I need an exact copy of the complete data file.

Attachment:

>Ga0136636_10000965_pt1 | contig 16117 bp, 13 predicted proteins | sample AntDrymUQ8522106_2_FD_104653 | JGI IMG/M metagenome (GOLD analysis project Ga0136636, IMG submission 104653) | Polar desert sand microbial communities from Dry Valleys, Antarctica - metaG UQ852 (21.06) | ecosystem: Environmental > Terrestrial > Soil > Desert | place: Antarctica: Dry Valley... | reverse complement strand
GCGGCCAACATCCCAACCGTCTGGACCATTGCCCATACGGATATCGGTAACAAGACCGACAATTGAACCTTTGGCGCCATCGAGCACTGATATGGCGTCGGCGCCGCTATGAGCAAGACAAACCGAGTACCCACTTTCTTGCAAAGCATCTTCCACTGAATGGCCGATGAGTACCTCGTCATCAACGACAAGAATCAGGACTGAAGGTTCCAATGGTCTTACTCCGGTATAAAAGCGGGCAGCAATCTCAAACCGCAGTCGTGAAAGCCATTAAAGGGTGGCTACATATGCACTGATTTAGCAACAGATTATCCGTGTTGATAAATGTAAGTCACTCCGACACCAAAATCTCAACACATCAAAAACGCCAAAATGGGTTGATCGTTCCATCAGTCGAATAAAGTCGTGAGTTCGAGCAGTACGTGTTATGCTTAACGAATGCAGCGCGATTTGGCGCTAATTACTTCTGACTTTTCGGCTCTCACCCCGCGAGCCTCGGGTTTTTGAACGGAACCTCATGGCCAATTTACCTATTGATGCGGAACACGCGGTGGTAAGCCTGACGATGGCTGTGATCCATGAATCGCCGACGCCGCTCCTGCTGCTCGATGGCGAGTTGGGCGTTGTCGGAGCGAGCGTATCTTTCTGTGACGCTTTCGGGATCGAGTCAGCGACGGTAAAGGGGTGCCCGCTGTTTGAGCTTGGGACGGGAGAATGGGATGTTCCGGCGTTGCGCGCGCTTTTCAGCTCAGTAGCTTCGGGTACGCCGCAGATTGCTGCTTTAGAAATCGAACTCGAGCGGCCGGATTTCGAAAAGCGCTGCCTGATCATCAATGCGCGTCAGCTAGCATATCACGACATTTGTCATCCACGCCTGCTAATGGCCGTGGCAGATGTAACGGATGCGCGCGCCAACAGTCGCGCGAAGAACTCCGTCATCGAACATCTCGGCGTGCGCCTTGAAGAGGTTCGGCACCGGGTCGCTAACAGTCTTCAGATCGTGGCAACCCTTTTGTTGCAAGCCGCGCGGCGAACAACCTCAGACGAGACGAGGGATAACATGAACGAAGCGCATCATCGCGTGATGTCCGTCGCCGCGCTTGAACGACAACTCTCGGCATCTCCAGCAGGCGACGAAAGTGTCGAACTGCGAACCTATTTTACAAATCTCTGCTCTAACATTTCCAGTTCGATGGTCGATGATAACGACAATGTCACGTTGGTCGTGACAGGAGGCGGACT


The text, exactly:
>Ga0136636_10000965_pt1 | contig 16117 bp, 13 predicted proteins | sample AntDrymUQ8522106_2_FD_104653 | JGI IMG/M metagenome (GOLD analysis project Ga0136636, IMG submission 104653) | Polar desert sand microbial communities from Dry Valleys, Antarctica - metaG UQ852 (21.06) | ecosystem: Environmental > Terrestrial > Soil > Desert | place: Antarctica: Dry Valley... | reverse complement strand
GCGGCCAACATCCCAACCGTCTGGACCATTGCCCATACGGATATCGGTAACAAGACCGACAATTGAACCTTTGGCGCCATCGAGCACTGATATGGCGTCGGCGCCGCTATGAGCAAGACAAACCGAGTACCCACTTTCTTGCAAAGCATCTTCCACTGAATGGCCGATGAGTACCTCGTCATCAACGACAAGAATCAGGACTGAAGGTTCCAATGGTCTTACTCCGGTATAAAAGCGGGCAGCAATCTCAAACCGCAGTCGTGAAAGCCATTAAAGGGTGGCTACATATGCACTGATTTAGCAACAGATTATCCGTGTTGATAAATGTAAGTCACTCCGACACCAAAATCTCAACACATCAAAAACGCCAAAATGGGTTGATCGTTCCATCAGTCGAATAAAGTCGTGAGTTCGAGCAGTACGTGTTATGCTTAACGAATGCAGCGCGATTTGGCGCTAATTACTTCTGACTTTTCGGCTCTCACCCCGCGAGCCTCGGGTTTTTGAACGGAACCTCATGGCCAATTTACCTATTGATGCGGAACACGCGGTGGTAAGCCTGACGATGGCTGTGATCCATGAATCGCCGACGCCGCTCCTGCTGCTCGATGGCGAGTTGGGCGTTGTCGGAGCGAGCGTATCTTTCTGTGACGCTTTCGGGATCGAGTCAGCGACGGTAAAGGGGTGCCCGCTGTTTGAGCTTGGGACGGGAGAATGGGATGTTCCGGCGTTGCGCGCGCTTTTCAGCTCAGTAGCTTCGGGTACGCCGCAGATTGCTGCTTTAGAAATCGAACTCGAGCGGCCGGATTTCGAAAAGCGCTGCCTGATCATCAATGCGCGTCAGCTAGCATATCACGACATTTGTCATCCACGCCTGCTAATGGCCGTGGCAGATGTAACGGATGCGCGCGCCAACAGTCGCGCGAAGAACTCCGTCATCGAACATCTCGGCGTGCGCCTTGAAGAGGTTCGGCACCGGGTCGCTAACAGTCTTCAGATCGTGGCAACCCTTTTGTTGCAAGCCGCGCGGCGAACAACCTCAGACGAGACGAGGGATAACATGAACGAAGCGCATCATCGCGTGATGTCCGTCGCCGCGCTTGAACGACAACTCTCGGCATCTCCAGCAGGCGACGAAAGTGTCGAACTGCGAACCTATTTTACAAATCTCTGCTCTAACATTTCCAGTTCGATGGTCGATGATAACGACAATGTCACGTTGGTCGTGACAGGAGGCGGACT